Two keys to beating stroke
I'll never forget the call. It was one of my patients on the phone from Hong Kong. He didn't sound like himself at all, but it wasn't a problem with the long-distance connection.
It was the fact that he had just had a stroke. Not only was it affecting his speech, but he was also -- rightly -- panicked.
And he wanted to know what to do.
Sometimes, you can do everything right and still suffer a stroke. And sometimes, it takes a scare like a stroke to act as a wakeup call for you to finally take the healthy steps you should've taken long ago.
Either way, recovering from a stroke requires some major lifestyle changes -- but they're changes you can and should make, because they can restore you to the lifestyle you had before, ensure that you avoid a second (and potentially fatal) stroke and help you to become healthier than ever.
And we can break them down into two basics: food and exercise.
Let's start with the exercise, because I've got a new scientific statement on this that needs to be seen by every stroke victim and everyone who's helping someone battle back from a stroke.
When most people return home from the hospital, they feel too weak to exercise -- and even if they can move, they worry that they could strain themselves and cause another stroke.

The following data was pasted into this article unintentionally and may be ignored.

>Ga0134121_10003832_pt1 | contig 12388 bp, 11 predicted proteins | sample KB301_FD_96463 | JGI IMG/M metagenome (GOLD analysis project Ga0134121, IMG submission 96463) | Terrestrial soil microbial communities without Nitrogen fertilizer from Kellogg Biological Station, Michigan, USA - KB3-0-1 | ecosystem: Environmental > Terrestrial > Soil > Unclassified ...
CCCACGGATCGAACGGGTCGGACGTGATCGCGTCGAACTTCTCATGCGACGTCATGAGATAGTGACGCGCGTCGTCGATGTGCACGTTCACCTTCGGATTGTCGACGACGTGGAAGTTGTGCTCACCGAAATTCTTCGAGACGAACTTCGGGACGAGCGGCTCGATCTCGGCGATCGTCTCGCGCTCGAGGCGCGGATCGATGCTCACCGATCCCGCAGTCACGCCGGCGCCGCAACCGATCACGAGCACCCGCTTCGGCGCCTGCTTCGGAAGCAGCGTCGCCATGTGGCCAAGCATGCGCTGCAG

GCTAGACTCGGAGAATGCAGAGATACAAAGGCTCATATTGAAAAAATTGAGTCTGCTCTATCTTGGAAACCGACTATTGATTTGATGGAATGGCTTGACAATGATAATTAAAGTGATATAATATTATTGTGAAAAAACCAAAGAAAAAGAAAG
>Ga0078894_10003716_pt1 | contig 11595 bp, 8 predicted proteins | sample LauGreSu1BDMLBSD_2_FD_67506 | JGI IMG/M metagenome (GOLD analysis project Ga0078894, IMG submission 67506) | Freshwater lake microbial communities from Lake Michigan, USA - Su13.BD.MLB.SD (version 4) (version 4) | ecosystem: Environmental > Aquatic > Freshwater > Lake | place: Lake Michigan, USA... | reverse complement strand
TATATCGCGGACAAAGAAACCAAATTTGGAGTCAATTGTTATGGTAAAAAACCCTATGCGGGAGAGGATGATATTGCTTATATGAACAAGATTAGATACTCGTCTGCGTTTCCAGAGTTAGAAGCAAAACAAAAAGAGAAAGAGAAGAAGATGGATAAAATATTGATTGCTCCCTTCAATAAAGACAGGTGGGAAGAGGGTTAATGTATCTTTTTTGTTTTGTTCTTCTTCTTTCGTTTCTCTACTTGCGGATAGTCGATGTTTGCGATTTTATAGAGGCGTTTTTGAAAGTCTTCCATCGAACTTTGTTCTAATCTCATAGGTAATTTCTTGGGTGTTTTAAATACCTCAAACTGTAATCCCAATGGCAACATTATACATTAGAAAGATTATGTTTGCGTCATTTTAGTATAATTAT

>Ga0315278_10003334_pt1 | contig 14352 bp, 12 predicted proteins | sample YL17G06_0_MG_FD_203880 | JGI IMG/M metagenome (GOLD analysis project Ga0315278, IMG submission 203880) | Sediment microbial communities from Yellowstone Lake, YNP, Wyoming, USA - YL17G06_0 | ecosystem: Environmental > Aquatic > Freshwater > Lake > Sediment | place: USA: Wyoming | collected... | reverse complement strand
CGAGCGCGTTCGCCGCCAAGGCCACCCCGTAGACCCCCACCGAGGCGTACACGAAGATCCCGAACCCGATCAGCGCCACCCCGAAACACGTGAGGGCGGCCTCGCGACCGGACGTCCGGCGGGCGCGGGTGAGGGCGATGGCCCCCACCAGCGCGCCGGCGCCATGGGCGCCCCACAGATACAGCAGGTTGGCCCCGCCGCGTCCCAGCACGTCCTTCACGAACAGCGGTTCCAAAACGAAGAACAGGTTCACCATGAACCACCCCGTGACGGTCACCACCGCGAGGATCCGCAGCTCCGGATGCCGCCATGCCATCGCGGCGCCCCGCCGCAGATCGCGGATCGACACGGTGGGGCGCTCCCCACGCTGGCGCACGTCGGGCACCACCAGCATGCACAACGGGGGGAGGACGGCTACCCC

Most patients don't ask their doctors about exercise, and most doctors don't encourage it.
But the new scientific statement from the American Stroke Association and American Heart Association says that needs to change -- because there's convincing evidence that exercise is critical to your recovery, helping to restore physical function and improve your mental health after a stroke.
Now, I'm not one to kowtow to the AHA and ASA on anything. God knows, they get it wrong about as often as they get it right.
But here's a case where they're 100 percent correct, because the science shows that exercise alone is actually more powerful than drugs at protecting you after a stroke.
What's more, not exercising after a stroke -- and even fear of that activity -- can set the stage for a greater physical and mental decline than what was caused by the stroke itself.
So get moving. I know after a stroke you're weak and scared, and maybe even suffering from physical disability. So start small -- the new scientific statement suggest basic walking or even household chores are a great place to start.
Work with your doctor or physical therapist on a plan that's right for you -- but don't stop there, because the other half to stroke recovery involves your diet, and if you're a regular reader, you probably know what I'm going to recommend: the Mediterranean diet.
It's the diet I recommended to my patient when he called from Hong Kong, and it's not only because it's a great way to lose weight and protect the heart and brain.
It's because this diet is scientifically proven to slash the risk of a stroke.
One major study in 2012 found that this healthy and delicious lifestyle can cut your risk of a stroke by nearly half.
You can read more about that benefit in this free report from my House Calls archives.